There’s a fine line between stimming and sensory overload.
The line between stimming and overload is different for every autistic person. While each of us have sensory needs, those needs incorporate different experiences with the 8 senses. Some autistic people despise certain sensory input that others adore.
In this series, I’ll break down the 8 senses, one at a time. The 8 senses are sight, sound, touch, taste, smell, body movement, body awareness, and interception. We’ll discuss each sense, ways to tap into it by stimming, and how to mitigate sensory overload for autistic people.
Using the eyes to interpret visual stimulus, like color, shape, patterns, and light. Also known as the Visual Sense.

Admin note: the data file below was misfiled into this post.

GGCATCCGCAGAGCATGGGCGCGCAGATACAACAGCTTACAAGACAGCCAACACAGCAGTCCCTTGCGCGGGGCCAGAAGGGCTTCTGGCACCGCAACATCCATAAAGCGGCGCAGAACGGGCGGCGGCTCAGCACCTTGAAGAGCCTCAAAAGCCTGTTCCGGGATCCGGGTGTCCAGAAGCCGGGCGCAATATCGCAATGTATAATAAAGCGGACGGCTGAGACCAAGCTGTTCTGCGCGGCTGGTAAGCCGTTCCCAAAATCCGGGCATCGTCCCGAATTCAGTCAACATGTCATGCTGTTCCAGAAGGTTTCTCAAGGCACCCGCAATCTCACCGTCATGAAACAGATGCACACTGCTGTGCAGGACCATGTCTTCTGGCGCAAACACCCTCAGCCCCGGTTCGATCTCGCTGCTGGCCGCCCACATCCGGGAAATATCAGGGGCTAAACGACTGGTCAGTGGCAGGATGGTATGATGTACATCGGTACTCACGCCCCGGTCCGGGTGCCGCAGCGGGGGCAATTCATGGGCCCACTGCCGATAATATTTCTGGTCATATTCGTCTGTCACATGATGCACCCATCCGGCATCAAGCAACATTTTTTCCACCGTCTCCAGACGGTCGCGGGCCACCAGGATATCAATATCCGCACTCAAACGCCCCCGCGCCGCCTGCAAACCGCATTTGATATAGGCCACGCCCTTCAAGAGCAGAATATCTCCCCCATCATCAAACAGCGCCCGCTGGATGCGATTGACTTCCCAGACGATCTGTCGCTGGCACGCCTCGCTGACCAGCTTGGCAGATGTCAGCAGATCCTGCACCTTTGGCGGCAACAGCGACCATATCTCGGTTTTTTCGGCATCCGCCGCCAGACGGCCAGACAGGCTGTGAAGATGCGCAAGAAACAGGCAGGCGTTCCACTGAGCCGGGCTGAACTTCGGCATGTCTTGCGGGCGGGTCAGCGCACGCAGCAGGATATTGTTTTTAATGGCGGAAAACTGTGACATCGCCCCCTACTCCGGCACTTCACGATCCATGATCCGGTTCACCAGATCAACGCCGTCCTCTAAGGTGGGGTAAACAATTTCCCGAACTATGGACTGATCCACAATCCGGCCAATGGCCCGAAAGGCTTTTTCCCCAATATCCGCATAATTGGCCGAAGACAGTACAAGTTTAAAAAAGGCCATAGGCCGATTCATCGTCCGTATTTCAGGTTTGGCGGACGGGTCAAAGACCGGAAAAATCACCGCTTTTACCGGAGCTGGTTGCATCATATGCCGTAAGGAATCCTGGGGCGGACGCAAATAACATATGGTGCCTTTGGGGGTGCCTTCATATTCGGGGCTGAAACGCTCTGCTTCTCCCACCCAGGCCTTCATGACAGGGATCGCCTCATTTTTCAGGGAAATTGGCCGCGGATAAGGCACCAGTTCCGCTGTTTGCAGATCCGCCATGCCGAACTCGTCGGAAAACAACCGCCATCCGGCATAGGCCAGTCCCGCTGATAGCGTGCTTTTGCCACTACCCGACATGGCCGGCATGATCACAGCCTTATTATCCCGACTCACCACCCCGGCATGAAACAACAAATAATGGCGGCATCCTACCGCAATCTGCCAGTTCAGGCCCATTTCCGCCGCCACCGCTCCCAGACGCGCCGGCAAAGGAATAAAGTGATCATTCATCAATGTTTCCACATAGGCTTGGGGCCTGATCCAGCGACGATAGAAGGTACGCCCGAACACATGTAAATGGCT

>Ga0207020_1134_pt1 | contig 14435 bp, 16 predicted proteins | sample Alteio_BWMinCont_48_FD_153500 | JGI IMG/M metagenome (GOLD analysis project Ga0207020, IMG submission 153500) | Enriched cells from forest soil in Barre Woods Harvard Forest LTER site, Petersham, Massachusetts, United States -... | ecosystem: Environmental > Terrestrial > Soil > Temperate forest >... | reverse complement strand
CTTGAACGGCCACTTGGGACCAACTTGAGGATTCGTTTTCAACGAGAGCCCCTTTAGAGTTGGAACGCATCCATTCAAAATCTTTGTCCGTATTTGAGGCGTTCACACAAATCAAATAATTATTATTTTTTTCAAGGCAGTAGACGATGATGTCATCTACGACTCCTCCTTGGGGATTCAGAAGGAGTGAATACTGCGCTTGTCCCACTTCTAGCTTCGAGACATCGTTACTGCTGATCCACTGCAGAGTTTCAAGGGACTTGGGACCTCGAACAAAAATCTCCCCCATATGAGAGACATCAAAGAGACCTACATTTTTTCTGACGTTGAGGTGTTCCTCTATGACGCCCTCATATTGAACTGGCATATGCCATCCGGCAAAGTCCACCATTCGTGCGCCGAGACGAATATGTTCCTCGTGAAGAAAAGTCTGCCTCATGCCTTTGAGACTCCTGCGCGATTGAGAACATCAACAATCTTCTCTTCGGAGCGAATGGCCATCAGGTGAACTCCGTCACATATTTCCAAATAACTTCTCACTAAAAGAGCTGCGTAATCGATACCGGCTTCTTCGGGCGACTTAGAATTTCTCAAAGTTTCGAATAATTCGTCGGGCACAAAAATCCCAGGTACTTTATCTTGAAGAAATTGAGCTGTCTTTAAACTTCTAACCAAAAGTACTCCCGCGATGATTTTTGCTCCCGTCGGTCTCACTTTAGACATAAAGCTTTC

Exploring Sight through Stims:
-Neck rolling with open eyes
-Watching music videos on repeat
-Gazing at textured paintings & photos
-Watching videos of others stimming
*Caution: Flashing lights can potentially trigger seizures for people with photosensitive epilepsy.
Strategies for Sight Sensory Overload:
-Sunglasses & blue light glasses
-Natural instead of artificial light
-Avoiding eye contact & closing eyes
-Lowering display light & turning off electronics
-Sitting in a pitch-black room
-Focusing on a neutral object
-Naps to reset vision
Autistic peoples brains do not filter the 8 senses in the same way that neurotypical brains do. As such, many of our senses are heightened or hypo-reactive. Sensory overload is often a sign that we have absorbed too much input. Even so, this expansive absorption of input also allows us to see things that others may never see.